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James Hutton ( ; 3 June 1726 – 26 March 1797) was a Scottish geologist, physician, chemical manufacturer, naturalist, and experimental agriculturalist. He contributed to what was later called uniformitarianism—a fundamental principle of geology—that explains the features of the Earth's crust by means of natural processes over geologic time. Hutton's work helped to establish geology as a science, and as a result he is often referred to as the "Father of Modern Geology", though these principles were already in use by others including Buffon.

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  • James Hutton
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  • James Hutton ( ; 3 June 1726 – 26 March 1797) was a Scottish geologist, physician, chemical manufacturer, naturalist, and experimental agriculturalist. He contributed to what was later called uniformitarianism—a fundamental principle of geology—that explains the features of the Earth's crust by means of natural processes over geologic time. Hutton's work helped to establish geology as a science, and as a result he is often referred to as the "Father of Modern Geology", though these principles were already in use by others including Buffon.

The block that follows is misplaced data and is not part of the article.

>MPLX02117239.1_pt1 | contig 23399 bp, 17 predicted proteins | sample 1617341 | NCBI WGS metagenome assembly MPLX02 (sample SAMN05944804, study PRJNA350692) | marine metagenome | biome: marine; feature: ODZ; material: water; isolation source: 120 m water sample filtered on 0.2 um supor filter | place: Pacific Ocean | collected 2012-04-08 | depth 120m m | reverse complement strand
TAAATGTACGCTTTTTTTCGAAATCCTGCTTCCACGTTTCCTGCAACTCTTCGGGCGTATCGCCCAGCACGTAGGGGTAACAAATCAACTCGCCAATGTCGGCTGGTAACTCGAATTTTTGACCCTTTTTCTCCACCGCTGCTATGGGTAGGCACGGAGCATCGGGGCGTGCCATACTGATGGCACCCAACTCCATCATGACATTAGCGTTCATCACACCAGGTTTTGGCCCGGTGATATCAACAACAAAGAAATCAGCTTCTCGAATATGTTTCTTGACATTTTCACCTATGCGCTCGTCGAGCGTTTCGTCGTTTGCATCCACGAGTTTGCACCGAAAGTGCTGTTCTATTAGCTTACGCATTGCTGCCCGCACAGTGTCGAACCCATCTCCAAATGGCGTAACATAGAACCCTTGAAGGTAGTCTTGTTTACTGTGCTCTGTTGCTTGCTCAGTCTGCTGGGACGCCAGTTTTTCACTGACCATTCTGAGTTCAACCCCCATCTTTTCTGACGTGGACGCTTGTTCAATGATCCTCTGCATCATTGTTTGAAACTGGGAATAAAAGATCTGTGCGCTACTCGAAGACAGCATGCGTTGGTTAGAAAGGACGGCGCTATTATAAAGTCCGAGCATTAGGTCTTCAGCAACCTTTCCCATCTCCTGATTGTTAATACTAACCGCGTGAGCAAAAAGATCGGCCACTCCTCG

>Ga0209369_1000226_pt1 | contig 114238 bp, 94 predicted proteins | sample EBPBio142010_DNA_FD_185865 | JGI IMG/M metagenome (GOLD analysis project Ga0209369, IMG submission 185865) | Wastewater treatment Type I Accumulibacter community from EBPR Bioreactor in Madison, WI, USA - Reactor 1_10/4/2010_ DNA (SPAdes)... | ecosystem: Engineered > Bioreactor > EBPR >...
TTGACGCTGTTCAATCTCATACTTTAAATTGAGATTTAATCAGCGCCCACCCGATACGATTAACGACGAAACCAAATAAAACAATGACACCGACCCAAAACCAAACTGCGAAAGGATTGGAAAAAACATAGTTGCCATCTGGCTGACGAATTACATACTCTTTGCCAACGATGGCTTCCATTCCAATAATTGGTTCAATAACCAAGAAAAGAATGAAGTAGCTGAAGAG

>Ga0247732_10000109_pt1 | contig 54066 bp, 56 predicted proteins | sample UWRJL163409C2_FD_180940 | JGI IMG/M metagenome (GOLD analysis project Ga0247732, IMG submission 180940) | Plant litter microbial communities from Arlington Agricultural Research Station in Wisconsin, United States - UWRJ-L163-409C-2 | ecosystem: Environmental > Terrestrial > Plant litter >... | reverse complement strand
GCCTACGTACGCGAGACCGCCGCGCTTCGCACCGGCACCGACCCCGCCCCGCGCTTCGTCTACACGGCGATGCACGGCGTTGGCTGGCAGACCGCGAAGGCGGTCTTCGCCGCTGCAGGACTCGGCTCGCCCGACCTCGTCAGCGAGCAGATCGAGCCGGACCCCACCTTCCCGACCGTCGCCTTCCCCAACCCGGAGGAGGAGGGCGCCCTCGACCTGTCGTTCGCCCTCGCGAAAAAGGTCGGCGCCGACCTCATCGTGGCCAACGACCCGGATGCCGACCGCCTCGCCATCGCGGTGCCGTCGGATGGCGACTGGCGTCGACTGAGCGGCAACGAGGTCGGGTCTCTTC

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  • James Hutton
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  • James Hutton ( ; 3 June 1726 – 26 March 1797) was a Scottish geologist, physician, chemical manufacturer, naturalist, and experimental agriculturalist. He contributed to what was later called uniformitarianism—a fundamental principle of geology—that explains the features of the Earth's crust by means of natural processes over geologic time. Hutton's work helped to establish geology as a science, and as a result he is often referred to as the "Father of Modern Geology", though these principles were already in use by others including Buffon. Through observation and carefully reasoned geological arguments, Hutton came to believe that the Earth was perpetually being formed; he recognised that the history of Earth could be determined by understanding how processes such as erosion and sedimentation work in the present day. His theories of geology helped to establish geologic time, also called deep time, but unlike modern concepts, Hutton's "system of the habitable Earth" was a deistic mechanism to keep the world eternally suitable for humans.
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